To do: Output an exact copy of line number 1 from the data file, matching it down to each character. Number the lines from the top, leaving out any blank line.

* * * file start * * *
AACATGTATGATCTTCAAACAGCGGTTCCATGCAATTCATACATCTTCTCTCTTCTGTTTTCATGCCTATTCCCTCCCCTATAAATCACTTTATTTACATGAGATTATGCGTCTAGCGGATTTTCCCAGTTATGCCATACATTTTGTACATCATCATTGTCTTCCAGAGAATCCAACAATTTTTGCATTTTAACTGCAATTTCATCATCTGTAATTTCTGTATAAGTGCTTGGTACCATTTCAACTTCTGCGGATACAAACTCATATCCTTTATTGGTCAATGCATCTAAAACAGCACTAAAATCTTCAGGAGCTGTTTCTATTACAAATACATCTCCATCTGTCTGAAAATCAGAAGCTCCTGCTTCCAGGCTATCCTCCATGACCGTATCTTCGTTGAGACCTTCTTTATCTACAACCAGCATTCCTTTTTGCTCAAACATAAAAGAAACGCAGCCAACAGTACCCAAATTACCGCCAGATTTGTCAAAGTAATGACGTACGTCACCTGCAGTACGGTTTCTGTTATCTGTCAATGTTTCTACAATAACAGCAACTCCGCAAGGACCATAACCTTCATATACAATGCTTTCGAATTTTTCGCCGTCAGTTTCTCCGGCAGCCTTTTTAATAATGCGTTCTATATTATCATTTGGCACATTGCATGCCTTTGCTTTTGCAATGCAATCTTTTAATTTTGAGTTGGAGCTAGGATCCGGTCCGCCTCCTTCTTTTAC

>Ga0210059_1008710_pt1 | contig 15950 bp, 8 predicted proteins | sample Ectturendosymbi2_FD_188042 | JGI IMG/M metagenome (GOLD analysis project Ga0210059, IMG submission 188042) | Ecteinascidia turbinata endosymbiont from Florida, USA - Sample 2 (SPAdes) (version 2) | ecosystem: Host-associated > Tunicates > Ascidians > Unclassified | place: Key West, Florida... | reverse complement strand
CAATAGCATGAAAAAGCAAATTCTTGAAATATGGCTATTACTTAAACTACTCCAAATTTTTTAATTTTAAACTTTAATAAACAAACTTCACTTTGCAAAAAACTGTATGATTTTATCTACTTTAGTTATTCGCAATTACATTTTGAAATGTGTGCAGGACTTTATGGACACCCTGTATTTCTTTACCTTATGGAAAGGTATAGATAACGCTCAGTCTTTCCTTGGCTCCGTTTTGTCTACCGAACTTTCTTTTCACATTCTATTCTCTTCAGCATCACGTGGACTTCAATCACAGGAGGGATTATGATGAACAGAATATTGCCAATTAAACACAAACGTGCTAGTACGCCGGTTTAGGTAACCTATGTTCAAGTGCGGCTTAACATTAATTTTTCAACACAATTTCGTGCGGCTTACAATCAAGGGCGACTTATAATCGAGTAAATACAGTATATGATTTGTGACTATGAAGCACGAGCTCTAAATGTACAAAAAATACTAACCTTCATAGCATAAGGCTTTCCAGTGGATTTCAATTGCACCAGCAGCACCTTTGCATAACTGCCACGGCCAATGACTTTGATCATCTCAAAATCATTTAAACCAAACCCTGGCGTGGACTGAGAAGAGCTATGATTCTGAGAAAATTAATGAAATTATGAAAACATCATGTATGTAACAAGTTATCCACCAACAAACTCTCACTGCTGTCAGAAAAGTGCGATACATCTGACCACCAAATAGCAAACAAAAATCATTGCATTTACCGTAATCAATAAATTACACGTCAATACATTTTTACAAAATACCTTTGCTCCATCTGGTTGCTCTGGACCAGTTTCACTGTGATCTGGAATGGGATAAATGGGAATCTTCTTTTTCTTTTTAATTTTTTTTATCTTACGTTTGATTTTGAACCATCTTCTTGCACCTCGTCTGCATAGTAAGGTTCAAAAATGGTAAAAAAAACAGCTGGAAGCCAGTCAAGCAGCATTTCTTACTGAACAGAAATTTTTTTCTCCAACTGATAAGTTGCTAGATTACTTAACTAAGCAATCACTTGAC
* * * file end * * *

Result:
AACATGTATGATCTTCAAACAGCGGTTCCATGCAATTCATACATCTTCTCTCTTCTGTTTTCATGCCTATTCCCTCCCCTATAAATCACTTTATTTACATGAGATTATGCGTCTAGCGGATTTTCCCAGTTATGCCATACATTTTGTACATCATCATTGTCTTCCAGAGAATCCAACAATTTTTGCATTTTAACTGCAATTTCATCATCTGTAATTTCTGTATAAGTGCTTGGTACCATTTCAACTTCTGCGGATACAAACTCATATCCTTTATTGGTCAATGCATCTAAAACAGCACTAAAATCTTCAGGAGCTGTTTCTATTACAAATACATCTCCATCTGTCTGAAAATCAGAAGCTCCTGCTTCCAGGCTATCCTCCATGACCGTATCTTCGTTGAGACCTTCTTTATCTACAACCAGCATTCCTTTTTGCTCAAACATAAAAGAAACGCAGCCAACAGTACCCAAATTACCGCCAGATTTGTCAAAGTAATGACGTACGTCACCTGCAGTACGGTTTCTGTTATCTGTCAATGTTTCTACAATAACAGCAACTCCGCAAGGACCATAACCTTCATATACAATGCTTTCGAATTTTTCGCCGTCAGTTTCTCCGGCAGCCTTTTTAATAATGCGTTCTATATTATCATTTGGCACATTGCATGCCTTTGCTTTTGCAATGCAATCTTTTAATTTTGAGTTGGAGCTAGGATCCGGTCCGCCTCCTTCTTTTAC